SIOUX FALLS, S.D. (KELO) — Over the past several days, hundreds of dead fish have piled up on the rocks of a low head dam on the east side of Huron.

While city officials have a pretty good idea of what caused this massive killing, they say they’re frustrated because they’re not getting any answers from Game, Fish and Parks.

The banks of the James River in Huron, near the low head dam, are scattered with dead fish; big ones.

“We’ll probably have to get the pitchforks out and get down there and clean it up because we don’t need that, it’s pretty unsightly,” Huron Mayor Gary Harrington said.

Huron’s mayor says he was told a number of factors are to blame, including low water levels on the river, a lack of oxygen for the fish due to the snow cover and rocks that were added below the dam a few years ago for safety reasons.

“It’s 14 feet down and when the water takes you down, you never come back up and that’s how people drown in there,” Harrington said.

Harrington says right now they are at a standstill because they don’t know what to do with all the carcasses.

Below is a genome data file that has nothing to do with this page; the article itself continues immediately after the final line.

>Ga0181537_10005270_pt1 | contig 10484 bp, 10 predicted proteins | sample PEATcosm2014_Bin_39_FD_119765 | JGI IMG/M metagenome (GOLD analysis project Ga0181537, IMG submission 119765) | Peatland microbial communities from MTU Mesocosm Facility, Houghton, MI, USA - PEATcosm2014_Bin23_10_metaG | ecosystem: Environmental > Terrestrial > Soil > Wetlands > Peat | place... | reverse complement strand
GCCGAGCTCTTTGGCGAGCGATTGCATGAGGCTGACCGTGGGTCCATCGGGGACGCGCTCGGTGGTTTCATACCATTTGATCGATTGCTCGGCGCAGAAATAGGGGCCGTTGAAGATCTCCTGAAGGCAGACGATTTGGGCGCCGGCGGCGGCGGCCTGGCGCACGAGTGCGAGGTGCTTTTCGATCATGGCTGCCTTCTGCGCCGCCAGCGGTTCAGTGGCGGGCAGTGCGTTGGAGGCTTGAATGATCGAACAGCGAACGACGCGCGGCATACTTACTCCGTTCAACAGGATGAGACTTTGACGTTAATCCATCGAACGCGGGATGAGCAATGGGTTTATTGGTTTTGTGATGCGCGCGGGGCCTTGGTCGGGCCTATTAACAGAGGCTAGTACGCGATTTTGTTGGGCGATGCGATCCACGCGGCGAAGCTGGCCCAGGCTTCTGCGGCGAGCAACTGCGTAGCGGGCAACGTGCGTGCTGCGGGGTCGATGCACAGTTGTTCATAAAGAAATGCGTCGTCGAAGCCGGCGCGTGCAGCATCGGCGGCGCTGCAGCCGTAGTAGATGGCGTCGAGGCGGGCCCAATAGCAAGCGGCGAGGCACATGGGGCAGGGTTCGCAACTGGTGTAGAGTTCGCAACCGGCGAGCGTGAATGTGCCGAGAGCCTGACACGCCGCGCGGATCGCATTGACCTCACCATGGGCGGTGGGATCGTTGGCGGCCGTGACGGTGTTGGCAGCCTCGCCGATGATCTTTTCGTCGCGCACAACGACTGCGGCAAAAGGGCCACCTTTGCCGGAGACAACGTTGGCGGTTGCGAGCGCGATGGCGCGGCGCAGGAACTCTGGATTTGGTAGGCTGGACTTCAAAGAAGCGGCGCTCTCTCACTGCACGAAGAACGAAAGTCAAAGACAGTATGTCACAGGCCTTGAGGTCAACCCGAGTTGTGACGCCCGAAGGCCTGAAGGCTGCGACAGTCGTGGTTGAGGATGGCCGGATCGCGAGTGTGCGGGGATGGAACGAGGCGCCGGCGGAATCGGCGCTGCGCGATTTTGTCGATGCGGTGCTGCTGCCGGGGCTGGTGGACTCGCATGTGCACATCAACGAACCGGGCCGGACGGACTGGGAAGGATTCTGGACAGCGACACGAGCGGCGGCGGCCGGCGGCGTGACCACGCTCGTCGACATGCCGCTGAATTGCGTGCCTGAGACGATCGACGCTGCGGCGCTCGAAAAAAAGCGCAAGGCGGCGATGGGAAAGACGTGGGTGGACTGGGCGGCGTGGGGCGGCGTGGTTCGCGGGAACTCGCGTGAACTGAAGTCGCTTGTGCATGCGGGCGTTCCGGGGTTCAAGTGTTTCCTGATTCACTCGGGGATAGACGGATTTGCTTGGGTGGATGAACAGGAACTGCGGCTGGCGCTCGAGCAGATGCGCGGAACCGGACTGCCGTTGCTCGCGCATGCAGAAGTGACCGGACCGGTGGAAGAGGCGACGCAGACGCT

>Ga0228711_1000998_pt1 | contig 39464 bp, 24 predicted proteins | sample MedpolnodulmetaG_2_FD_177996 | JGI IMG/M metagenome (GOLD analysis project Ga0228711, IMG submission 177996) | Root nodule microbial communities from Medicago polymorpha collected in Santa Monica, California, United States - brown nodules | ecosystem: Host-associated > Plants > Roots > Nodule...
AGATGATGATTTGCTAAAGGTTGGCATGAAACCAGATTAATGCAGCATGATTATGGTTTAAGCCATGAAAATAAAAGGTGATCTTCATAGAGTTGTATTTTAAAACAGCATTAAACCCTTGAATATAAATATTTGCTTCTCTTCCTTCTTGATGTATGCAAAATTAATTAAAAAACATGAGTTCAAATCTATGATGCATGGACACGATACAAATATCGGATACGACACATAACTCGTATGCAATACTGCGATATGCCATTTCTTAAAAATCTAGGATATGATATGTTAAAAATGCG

“We have calls into our Game, Fish, and Parks, they are telling us they’ll get back to us but we haven’t heard anything back from them, we have a number that we call every day, we’d like to have some expert opinions on this, because we are not experts,” Harrington said.

Don Jorgensen: Are you frustrated where you are at with this?

Gary: Yeah we are frustrated, we’re frustrated it happened, but we also know it’s nature, because the river is so shallow this year because of the drought we had, it’s caused some problems because the water is not running over the low-level dam that’s there.

KELOLAND News also reached out to the Game, Fish, and Parks and we got this response.

“GFP can confirm there is a sizeable winterkill at Huron’s 3rd Street Rapids. Many factors may contribute to winterkill, some of which may include low water and lack of dissolved oxygen. Low oxygen levels may stress fish and over extended periods of time can cause mortality. Winterkills such as this can happen in lakes and streams when water levels are low and heavy snow prevents sunlight from reaching the water column.

Shortnose and longnose gar and silver and bighead carp comprise a large portion of this winterkill.

GFP continues to have staff on site to monitor the situation.”